In the United States, although there has been, up to now, a fragmented approach to AI regulation, there are also some national initiatives taking place as the “National Artificial Intelligence Initiative” and the “Algorithmic Accountability Act of 2022” that directs to the Federal Trade Commision to create regulations for entities in the use of AI.

Before that, the U.S. Federal Commission has shown in advance its proactivity in aiming for a truthful, fair and equitable use of AI, by preparing companies for future ethical regulatory frameworks.

In any case, the European Union has shown a bigger ambition and a much wider approach in this matter.

Therefore, it is not a longer a question whether AI will be regulated or not, but how this will be done. The challenge lays on designing a framework that does not represent a constraint but an opportunity to foster the use of AI by improving AI literacy, giving response to the mentioned challenges and providing comfort to end users at the same time as securing massive investments for companies. Only this way, and by thoroughly considering the regulatory implications ex-ante, will the most of AI promises be fulfilled in the coming years before its use is globally spread.

On the technical arena, there are also several trends focused on distinct aspects as:

  • Synthetic Data: Brand-new data generated using AI tools could minimize the collection of personal sensitive data. This emerging data mirrors real-world data and preserves a certain similarity to it but cannot be traced back to an individual, what makes its use quite efficient and flexible, as it obviates privacy requirements. In the same way, it offers innovative and extreme scenarios for a better training of algorithms reflecting ‘what if’ models, with unplanned disruptions, unexpected events, or planning.
  • AI trust and explainability: Rising concerns in end users’ perception can only be lessened by data specialists, legal experts, risk experts, and business stakeholders assessing and validating AI’s outcomes to ensure explainability and accountability. In that sense, several companies working on liability checks and governance have emerged in the last years, with the support from public policies. Some of the techniques are based on the attempt to identify which parts of input data a trained model relies on most to make its predictions, whilst generalized additive models use single-feature models interactions between features and allow experts to understand each one more easily.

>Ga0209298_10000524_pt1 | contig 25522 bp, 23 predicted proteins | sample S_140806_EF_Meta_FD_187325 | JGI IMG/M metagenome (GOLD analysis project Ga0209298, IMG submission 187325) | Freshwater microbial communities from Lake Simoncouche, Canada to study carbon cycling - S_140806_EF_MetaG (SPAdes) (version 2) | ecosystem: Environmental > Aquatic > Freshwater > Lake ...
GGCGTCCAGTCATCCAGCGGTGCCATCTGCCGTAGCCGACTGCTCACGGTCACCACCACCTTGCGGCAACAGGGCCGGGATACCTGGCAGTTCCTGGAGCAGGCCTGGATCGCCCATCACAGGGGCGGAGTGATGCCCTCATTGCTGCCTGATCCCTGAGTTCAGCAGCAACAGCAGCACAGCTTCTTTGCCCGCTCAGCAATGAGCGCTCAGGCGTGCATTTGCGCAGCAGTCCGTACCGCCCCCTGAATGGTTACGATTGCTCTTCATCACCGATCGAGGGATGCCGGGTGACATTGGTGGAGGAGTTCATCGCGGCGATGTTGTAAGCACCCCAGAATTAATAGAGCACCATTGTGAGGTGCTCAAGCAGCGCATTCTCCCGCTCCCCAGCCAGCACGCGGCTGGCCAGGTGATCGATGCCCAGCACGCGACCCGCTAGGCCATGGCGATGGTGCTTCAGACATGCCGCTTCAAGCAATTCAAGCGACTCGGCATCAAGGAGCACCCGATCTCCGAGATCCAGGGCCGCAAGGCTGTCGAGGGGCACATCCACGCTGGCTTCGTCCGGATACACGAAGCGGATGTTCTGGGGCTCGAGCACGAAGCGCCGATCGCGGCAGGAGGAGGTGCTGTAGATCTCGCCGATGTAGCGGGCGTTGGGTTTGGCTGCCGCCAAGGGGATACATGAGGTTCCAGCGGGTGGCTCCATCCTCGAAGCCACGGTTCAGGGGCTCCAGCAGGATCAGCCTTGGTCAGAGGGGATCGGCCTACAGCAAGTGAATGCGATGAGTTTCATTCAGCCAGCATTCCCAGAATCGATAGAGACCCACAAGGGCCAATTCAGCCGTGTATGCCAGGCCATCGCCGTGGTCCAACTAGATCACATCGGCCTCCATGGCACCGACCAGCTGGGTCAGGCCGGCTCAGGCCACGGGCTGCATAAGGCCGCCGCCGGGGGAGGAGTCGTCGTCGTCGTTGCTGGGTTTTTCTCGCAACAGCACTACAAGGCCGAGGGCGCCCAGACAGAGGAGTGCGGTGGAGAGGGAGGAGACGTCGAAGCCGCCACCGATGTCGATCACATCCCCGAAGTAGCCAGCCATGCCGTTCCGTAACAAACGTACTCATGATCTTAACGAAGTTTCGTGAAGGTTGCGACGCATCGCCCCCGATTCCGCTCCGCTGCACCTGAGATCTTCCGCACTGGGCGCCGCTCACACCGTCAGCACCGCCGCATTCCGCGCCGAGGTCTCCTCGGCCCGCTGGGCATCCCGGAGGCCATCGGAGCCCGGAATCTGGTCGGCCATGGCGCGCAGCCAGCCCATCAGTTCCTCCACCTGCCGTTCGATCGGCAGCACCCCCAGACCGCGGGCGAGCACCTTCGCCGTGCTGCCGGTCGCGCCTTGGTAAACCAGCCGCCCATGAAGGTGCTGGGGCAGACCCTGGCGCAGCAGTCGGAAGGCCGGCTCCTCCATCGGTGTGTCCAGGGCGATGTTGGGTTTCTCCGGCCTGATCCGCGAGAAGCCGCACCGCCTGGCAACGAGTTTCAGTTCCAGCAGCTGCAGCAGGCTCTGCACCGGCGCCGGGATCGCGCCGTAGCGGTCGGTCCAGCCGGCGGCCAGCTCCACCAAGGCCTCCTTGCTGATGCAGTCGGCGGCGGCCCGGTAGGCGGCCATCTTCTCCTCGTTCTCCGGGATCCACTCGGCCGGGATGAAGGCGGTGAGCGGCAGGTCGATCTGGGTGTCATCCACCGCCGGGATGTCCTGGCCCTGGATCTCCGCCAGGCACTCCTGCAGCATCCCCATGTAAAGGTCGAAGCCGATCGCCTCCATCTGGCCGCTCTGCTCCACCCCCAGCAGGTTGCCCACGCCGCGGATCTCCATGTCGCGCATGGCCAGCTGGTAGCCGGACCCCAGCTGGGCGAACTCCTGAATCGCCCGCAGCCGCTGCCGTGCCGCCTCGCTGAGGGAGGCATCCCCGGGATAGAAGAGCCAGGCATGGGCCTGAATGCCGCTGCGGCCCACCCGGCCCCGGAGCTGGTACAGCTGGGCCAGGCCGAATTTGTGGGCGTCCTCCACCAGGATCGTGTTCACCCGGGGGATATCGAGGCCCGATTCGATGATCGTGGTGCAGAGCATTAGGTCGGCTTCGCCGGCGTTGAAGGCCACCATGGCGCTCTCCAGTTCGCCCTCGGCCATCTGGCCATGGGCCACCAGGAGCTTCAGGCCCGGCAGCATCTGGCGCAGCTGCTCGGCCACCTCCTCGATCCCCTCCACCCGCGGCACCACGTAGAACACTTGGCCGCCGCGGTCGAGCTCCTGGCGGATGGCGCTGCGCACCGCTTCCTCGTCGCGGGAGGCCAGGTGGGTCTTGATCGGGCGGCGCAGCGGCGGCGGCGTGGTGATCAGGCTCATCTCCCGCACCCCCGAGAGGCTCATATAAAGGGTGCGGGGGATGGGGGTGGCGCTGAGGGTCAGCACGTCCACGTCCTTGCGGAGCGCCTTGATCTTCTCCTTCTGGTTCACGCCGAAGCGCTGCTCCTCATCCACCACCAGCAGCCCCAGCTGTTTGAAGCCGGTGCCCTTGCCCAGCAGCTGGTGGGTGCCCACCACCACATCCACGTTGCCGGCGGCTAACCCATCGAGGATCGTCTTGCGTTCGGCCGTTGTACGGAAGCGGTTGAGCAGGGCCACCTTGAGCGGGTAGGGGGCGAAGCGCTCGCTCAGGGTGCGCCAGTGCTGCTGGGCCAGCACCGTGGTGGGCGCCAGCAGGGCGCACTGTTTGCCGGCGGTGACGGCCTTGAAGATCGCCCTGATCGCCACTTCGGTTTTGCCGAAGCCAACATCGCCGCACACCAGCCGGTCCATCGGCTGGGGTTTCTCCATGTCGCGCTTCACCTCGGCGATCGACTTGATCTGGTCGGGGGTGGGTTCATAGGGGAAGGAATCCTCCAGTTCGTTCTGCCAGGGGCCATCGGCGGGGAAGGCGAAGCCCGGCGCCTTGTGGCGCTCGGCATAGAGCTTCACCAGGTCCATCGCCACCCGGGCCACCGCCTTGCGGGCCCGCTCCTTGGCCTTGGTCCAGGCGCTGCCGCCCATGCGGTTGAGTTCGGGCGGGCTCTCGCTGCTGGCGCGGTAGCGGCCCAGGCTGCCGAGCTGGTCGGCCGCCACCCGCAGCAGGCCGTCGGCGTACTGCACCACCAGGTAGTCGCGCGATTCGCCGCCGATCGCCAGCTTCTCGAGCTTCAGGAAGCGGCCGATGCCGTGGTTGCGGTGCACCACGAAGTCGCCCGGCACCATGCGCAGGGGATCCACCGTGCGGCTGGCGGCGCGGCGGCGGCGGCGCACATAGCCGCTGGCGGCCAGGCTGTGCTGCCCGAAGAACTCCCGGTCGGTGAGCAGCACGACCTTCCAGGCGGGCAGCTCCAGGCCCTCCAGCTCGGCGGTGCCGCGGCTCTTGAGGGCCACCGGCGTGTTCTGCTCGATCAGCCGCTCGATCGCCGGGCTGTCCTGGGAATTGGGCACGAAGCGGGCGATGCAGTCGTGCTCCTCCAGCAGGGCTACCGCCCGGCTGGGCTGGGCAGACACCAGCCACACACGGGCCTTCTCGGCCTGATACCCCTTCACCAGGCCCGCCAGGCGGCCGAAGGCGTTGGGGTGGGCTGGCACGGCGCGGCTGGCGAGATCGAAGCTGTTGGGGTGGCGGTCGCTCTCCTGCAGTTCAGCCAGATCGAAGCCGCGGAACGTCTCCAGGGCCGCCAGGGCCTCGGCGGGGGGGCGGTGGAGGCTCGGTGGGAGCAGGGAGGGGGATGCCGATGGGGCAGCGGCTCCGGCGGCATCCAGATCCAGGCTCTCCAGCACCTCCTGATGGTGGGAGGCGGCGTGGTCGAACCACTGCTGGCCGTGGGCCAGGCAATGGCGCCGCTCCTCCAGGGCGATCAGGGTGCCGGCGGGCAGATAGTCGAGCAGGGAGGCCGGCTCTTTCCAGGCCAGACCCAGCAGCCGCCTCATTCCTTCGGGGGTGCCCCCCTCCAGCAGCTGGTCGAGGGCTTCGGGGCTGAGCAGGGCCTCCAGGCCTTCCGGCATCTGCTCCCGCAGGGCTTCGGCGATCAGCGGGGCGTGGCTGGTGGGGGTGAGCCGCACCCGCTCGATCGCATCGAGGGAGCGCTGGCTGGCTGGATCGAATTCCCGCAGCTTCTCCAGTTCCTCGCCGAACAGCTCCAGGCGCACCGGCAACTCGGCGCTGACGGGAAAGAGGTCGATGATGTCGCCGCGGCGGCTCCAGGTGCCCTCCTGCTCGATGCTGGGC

• Transfer learning: Improving how a model is trained to apply learning from some specific task to different tasks.
  • Bias risk study: That has a greater cultural and social component than a technical one, and as such, it cannot be handled with technology advances. It is matter of key importance that has raised broad social concerns and is challenging but fundamental for the implementation of an ethical AI. Non-profit organizations, private companies, public authorities, academic institutions, and individual experts are already devoting an important amount of time and funds to confront and study the matter.

8. Conclusions

In what refers to AI, it has been difficult in the last years to find a neutral position.

Researchers have felt quite satisfied with their discoveries and advances; big technological corporations have invested large amounts of money in solutions’ development and have pushed to obtain return of investment and sales; companies in general have felt the pressure to use AI in their processes, products and services and have felt the anxiety of not knowing how to do it; workers have felt the threat they would be replaced by AI instead of being given the proper tools for an optimal task approach; public administrations and governments found themselves stuck in the middle, since, on the one hand, they need to adopt digital technologies quickly, as they are somehow competing against large companies that are controlling individuals and replacing their responsibilities and applying their own ethics whereas on the other hand, they need to define regulatory frameworks on any new technology… In the meantime, the rest of the humans have imagined a future taken over by machines.

As in other fields with an important underlying economic interest, and, considering the way the world has changed in the last decades thanks to digitalization, there has been a considerable fuss about how AI is disrupting our lives, as many of the stakeholders feel lost, insecure, and not aware of the real impact of the subject they are dealing with.